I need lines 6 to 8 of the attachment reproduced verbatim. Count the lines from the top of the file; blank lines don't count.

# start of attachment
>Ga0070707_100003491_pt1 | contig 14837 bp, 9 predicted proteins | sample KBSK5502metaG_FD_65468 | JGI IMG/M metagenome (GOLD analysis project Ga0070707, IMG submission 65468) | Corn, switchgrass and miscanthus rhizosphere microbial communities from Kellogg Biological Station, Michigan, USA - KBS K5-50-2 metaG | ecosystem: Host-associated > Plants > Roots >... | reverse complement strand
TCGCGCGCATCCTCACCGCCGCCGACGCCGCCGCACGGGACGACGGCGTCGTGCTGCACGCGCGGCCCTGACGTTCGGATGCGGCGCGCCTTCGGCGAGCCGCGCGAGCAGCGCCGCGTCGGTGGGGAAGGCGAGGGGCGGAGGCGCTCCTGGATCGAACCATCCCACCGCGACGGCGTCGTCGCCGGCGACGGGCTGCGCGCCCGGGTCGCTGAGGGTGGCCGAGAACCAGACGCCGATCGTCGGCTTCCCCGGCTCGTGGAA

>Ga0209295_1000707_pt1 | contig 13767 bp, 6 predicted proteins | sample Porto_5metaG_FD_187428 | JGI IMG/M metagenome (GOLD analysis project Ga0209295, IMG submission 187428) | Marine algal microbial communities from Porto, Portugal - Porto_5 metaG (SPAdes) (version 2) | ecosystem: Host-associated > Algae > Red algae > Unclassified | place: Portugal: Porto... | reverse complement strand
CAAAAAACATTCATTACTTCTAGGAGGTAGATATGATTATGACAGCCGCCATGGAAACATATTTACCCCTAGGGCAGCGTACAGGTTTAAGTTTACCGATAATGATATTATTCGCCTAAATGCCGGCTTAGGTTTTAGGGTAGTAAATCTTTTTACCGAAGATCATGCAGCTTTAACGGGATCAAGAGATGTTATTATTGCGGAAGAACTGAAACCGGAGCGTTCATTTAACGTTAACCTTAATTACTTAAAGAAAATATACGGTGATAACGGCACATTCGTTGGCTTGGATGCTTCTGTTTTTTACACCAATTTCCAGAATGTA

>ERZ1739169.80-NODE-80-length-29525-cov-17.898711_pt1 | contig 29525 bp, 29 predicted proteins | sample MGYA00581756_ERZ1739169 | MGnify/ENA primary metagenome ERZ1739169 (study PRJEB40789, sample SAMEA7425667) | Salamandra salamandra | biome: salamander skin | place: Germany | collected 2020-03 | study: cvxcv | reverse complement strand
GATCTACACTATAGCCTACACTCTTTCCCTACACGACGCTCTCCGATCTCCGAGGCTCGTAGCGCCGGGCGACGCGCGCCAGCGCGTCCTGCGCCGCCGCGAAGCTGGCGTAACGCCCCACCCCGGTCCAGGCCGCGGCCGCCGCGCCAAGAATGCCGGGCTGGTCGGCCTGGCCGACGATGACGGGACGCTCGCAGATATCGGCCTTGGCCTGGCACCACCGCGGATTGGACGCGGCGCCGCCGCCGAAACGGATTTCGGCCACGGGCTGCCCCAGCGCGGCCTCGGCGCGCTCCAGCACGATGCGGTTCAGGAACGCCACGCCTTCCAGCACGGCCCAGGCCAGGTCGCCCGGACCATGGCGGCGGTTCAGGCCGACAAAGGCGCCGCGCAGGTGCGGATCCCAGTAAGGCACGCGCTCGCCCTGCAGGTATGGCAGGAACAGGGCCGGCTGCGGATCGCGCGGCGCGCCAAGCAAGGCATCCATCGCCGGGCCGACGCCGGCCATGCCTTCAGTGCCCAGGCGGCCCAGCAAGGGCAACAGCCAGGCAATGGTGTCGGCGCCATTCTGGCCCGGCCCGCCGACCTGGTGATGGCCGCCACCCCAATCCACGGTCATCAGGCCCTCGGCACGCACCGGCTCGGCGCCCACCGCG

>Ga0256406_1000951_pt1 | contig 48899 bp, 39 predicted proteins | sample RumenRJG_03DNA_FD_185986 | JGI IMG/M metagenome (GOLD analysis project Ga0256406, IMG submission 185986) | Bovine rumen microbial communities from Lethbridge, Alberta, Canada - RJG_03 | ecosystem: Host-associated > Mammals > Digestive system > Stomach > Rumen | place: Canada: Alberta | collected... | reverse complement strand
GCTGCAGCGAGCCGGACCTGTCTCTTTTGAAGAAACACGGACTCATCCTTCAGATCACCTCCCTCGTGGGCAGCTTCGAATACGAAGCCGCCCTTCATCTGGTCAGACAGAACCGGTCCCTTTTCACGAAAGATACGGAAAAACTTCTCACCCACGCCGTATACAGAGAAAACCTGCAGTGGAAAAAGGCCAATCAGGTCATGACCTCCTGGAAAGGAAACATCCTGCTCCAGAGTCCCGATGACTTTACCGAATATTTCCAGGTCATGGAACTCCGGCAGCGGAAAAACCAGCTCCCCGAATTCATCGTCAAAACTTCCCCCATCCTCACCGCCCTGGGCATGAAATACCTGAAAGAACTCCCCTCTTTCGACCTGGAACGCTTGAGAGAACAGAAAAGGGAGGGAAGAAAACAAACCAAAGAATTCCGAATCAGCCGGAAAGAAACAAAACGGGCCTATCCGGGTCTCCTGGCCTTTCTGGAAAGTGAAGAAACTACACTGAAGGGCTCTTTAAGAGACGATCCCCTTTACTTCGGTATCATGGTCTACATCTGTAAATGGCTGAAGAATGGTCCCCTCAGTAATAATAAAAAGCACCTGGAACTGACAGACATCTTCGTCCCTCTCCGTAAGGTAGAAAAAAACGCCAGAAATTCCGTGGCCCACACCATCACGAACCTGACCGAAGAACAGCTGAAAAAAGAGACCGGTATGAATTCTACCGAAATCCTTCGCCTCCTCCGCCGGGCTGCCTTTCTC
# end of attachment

GATCTACACTATAGCCTACACTCTTTCCCTACACGACGCTCTCCGATCTCCGAGGCTCGTAGCGCCGGGCGACGCGCGCCAGCGCGTCCTGCGCCGCCGCGAAGCTGGCGTAACGCCCCACCCCGGTCCAGGCCGCGGCCGCCGCGCCAAGAATGCCGGGCTGGTCGGCCTGGCCGACGATGACGGGACGCTCGCAGATATCGGCCTTGGCCTGGCACCACCGCGGATTGGACGCGGCGCCGCCGCCGAAACGGATTTCGGCCACGGGCTGCCCCAGCGCGGCCTCGGCGCGCTCCAGCACGATGCGGTTCAGGAACGCCACGCCTTCCAGCACGGCCCAGGCCAGGTCGCCCGGACCATGGCGGCGGTTCAGGCCGACAAAGGCGCCGCGCAGGTGCGGATCCCAGTAAGGCACGCGCTCGCCCTGCAGGTATGGCAGGAACAGGGCCGGCTGCGGATCGCGCGGCGCGCCAAGCAAGGCATCCATCGCCGGGCCGACGCCGGCCATGCCTTCAGTGCCCAGGCGGCCCAGCAAGGGCAACAGCCAGGCAATGGTGTCGGCGCCATTCTGGCCCGGCCCGCCGACCTGGTGATGGCCGCCACCCCAATCCACGGTCATCAGGCCCTCGGCACGCACCGGCTCGGCGCCCACCGCG

>Ga0256406_1000951_pt1 | contig 48899 bp, 39 predicted proteins | sample RumenRJG_03DNA_FD_185986 | JGI IMG/M metagenome (GOLD analysis project Ga0256406, IMG submission 185986) | Bovine rumen microbial communities from Lethbridge, Alberta, Canada - RJG_03 | ecosystem: Host-associated > Mammals > Digestive system > Stomach > Rumen | place: Canada: Alberta | collected... | reverse complement strand
GCTGCAGCGAGCCGGACCTGTCTCTTTTGAAGAAACACGGACTCATCCTTCAGATCACCTCCCTCGTGGGCAGCTTCGAATACGAAGCCGCCCTTCATCTGGTCAGACAGAACCGGTCCCTTTTCACGAAAGATACGGAAAAACTTCTCACCCACGCCGTATACAGAGAAAACCTGCAGTGGAAAAAGGCCAATCAGGTCATGACCTCCTGGAAAGGAAACATCCTGCTCCAGAGTCCCGATGACTTTACCGAATATTTCCAGGTCATGGAACTCCGGCAGCGGAAAAACCAGCTCCCCGAATTCATCGTCAAAACTTCCCCCATCCTCACCGCCCTGGGCATGAAATACCTGAAAGAACTCCCCTCTTTCGACCTGGAACGCTTGAGAGAACAGAAAAGGGAGGGAAGAAAACAAACCAAAGAATTCCGAATCAGCCGGAAAGAAACAAAACGGGCCTATCCGGGTCTCCTGGCCTTTCTGGAAAGTGAAGAAACTACACTGAAGGGCTCTTTAAGAGACGATCCCCTTTACTTCGGTATCATGGTCTACATCTGTAAATGGCTGAAGAATGGTCCCCTCAGTAATAATAAAAAGCACCTGGAACTGACAGACATCTTCGTCCCTCTCCGTAAGGTAGAAAAAAACGCCAGAAATTCCGTGGCCCACACCATCACGAACCTGACCGAAGAACAGCTGAAAAAAGAGACCGGTATGAATTCTACCGAAATCCTTCGCCTCCTCCGCCGGGCTGCCTTTCTC